Jacob Martin poses in front of the Bluffton Wall of Honor, near his own photo, which was recently added. PHOTOS COURTESY TOWN OF BLUFFTON

Jacob Martin can add his Nov. 8 placement on the Town of Bluffton’s Wall of Honor to the extensive list of awards recognizing his long life of public service. 

Martin joins an impressive list of honorees such as Oscar Frazier, Sam Bennet, Jeffrey Robinowich, Michael C. Riley and Martin’s late wife, Ida Martin.

Born in Bluffton in 1928, he grew up on Calhoun Street in a family of 11 children – six girls and five boys. Martin was seventh in line.  

He graduated from the Shanklin School in Beaufort, one of several schools established for black students at the time. He met his future wife, then Ida Magwood, while at Shanklin. They wed after his sophomore year at Allen University, while she was attending nursing school at Johns Hopkins University in Baltimore. 

Martin recalled that the white teachers and the principal at the time – Emmett McCracken Sr. – would attend the graduations at the schools Martin and his siblings attended. 

Martin once said that despite the fact that the schools were segregated, the small town itself was racially mixed and everyone did things together, particularly the youngsters, who would play baseball and other games, and then scrimmage and call each other names like kids do.

“Our family goes back a long way. We have always had a great love for our hometown,” Martin said. “Some of the people that I saw there are the folks I would see when I was out there, active and doing things.”

The guests at the Nov. 8 ceremony included Bluffton stalwarts Annelore Harrell, Larry Toomer, Laura Bush and Babbie Guscio, a few of the many who had seen Martin do some of those “things.”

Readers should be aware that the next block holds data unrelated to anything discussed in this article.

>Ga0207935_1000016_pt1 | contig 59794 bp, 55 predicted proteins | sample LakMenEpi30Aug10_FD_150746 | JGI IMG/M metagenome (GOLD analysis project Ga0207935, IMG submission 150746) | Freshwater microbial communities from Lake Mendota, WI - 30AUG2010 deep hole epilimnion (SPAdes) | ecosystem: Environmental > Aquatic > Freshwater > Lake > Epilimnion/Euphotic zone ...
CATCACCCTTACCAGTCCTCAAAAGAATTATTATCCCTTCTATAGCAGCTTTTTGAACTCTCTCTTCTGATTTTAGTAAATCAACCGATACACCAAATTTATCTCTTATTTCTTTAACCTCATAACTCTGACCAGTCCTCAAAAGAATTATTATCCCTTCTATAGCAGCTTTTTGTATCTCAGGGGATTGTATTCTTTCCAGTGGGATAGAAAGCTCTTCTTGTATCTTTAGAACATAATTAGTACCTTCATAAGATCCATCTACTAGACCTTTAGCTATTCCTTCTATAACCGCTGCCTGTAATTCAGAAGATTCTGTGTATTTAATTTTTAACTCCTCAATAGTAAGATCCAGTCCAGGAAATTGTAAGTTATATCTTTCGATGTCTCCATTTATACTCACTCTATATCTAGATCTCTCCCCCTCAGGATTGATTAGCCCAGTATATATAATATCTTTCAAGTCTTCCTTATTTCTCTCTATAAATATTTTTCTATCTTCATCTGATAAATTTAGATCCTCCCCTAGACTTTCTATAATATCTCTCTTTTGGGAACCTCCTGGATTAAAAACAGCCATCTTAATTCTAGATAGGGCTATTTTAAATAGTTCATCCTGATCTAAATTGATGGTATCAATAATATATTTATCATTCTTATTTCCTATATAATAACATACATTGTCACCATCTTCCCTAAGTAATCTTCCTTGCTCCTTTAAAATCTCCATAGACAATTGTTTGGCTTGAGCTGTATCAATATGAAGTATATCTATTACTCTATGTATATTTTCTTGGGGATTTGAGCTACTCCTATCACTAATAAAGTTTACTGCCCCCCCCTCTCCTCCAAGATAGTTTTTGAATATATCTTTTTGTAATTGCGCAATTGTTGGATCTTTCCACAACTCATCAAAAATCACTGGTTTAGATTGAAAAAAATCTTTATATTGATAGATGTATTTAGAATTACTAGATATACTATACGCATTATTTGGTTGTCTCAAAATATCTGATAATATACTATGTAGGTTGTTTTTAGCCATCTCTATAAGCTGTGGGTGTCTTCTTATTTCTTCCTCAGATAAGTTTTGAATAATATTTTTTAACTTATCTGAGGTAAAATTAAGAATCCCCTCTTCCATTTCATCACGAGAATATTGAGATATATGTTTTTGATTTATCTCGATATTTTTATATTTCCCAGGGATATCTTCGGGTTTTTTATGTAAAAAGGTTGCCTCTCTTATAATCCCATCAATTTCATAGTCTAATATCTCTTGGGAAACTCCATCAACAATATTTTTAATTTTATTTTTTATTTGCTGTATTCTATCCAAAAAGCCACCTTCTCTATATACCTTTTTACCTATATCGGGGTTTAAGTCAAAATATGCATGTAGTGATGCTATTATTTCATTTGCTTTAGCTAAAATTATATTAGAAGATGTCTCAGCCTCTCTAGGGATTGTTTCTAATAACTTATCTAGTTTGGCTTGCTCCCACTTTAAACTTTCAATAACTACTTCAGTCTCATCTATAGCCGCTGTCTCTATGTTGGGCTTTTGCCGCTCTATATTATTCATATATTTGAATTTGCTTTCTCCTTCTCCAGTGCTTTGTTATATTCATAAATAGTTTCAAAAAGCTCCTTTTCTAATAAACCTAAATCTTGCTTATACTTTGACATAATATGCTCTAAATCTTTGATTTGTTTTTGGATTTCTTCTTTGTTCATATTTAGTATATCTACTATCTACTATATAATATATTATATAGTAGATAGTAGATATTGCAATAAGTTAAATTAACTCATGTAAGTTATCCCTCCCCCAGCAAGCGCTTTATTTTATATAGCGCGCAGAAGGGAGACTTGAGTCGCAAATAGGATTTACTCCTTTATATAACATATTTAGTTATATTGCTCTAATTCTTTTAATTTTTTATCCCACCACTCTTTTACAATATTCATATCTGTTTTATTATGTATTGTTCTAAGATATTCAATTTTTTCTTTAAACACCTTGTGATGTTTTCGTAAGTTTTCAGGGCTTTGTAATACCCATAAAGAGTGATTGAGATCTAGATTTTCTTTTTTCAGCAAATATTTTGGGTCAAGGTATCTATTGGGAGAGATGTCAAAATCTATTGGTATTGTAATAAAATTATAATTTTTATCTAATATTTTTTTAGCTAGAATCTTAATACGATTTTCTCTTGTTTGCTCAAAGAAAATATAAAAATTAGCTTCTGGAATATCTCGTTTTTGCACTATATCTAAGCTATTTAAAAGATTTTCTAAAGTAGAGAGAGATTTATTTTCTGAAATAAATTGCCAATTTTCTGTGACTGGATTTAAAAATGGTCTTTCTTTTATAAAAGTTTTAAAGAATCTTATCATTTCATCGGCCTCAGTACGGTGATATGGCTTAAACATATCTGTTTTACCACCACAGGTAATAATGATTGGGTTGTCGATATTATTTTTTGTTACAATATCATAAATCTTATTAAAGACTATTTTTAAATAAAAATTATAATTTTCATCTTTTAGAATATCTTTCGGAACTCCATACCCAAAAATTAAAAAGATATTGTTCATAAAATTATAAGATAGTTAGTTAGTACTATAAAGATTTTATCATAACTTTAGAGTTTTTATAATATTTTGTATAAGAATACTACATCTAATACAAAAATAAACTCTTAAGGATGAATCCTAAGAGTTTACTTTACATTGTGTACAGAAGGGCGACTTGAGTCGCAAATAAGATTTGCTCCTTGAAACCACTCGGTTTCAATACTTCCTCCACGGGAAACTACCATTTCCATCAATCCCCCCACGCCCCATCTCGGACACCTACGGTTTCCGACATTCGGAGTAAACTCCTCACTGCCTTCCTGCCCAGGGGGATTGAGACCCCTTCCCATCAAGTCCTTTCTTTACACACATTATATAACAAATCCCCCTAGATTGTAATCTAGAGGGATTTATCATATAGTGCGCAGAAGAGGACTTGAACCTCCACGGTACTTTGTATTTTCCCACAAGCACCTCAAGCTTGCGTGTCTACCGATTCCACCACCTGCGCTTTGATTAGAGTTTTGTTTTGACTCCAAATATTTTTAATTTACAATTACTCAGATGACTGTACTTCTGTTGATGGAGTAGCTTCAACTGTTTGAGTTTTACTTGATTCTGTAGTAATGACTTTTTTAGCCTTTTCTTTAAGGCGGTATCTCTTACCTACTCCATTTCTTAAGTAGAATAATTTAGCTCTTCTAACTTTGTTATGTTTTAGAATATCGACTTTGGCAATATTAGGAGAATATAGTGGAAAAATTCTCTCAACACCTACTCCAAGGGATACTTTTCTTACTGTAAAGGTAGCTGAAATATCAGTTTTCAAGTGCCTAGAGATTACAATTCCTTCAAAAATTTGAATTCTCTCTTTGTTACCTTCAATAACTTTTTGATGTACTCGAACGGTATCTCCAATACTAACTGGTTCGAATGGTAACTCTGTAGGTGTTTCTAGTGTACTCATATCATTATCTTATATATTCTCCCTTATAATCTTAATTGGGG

“I felt gratified, grateful. I was overwhelmed, but our roots go way back in Bluffton,” he said. “I was really surprised to see those folks there. They are Bluffton strong.”

Martin’s contributions to the community included teaching government and economics at the former McCracken High School, serving as a district office administrator for 23 years, and as a municipal court judge for Bluffton from 1992 to 1995. He was also chairman of the Bluffton Library when it was decided to build the current facility.

Martin was determined to stay home and become a “homegrown teacher,” as his mother hoped. Upon graduating from cum laude from Allen with a Bachelor of Arts degree, Martin applied to law school in 1950 at the University of South Carolina. The dean – a retired U.S. Army general – was going to admit him as the first black law student. When then-Gov. Strom Thurmond got wind of this plan, he rejected the admission, and the fallout was a news story that traveled up and down the Atlantic Coast.

After the “whoo-hoo with the governor” – as Martin called it – he was blackballed from any teaching jobs. He had also applied for a commission with the U.S. Air Force but was told he could only enlist. He said he had a college degree and decided against that, so then he and Ida went to Detroit to join friends who had moved there. 

Martin applied to the Detroit Police Department and began a career that spanned nearly 30 years in Detroit and then Waukegan, Ill., where he became chief. 

In 1968, when Congress passed the Law Enforcement Assistance Program, which provided first responders a way to upgrade their education, Martin got a master’s degree in public administration.

He retired from the force in 1977; in 1979, he and Ida felt the call to come home and returned to Bluffton.

The Bluffton-Hilton Head Island Martin Luther King, Jr. Celebration Committee honored Martin with a 2017 Lifetime Achievement Award for his public service career and his volunteer activities, including 28 years with Hilton Head Island’s Meals-on-Wheels program.

Martin also supported his wife’s contributions to the greater Bluffton community. At 60 years old, Ida founded Bluffton Self Help Inc. in 1987. In 2012, she also founded the Bluffton Community Soup Kitchen. President Barack Obama awarded Ida the Presidential Citizens Medal in 2011.

The Martin Family Park on Boundary Street was named in honor of Martin’s family in April 2021.

The couple had four children: the late Richard, Richard II, Constance, and Crawford Martin.

The Martin family’s mission of neighbors helping neighbors lives on in the Bluffton community.

“That’s our custom. We welcome all good people who come here and find our home town and make it better,” said Martin. “Bluffton is a super place.”

Gwyneth J. Saunders is a veteran journalist and freelance writer living in Bluffton.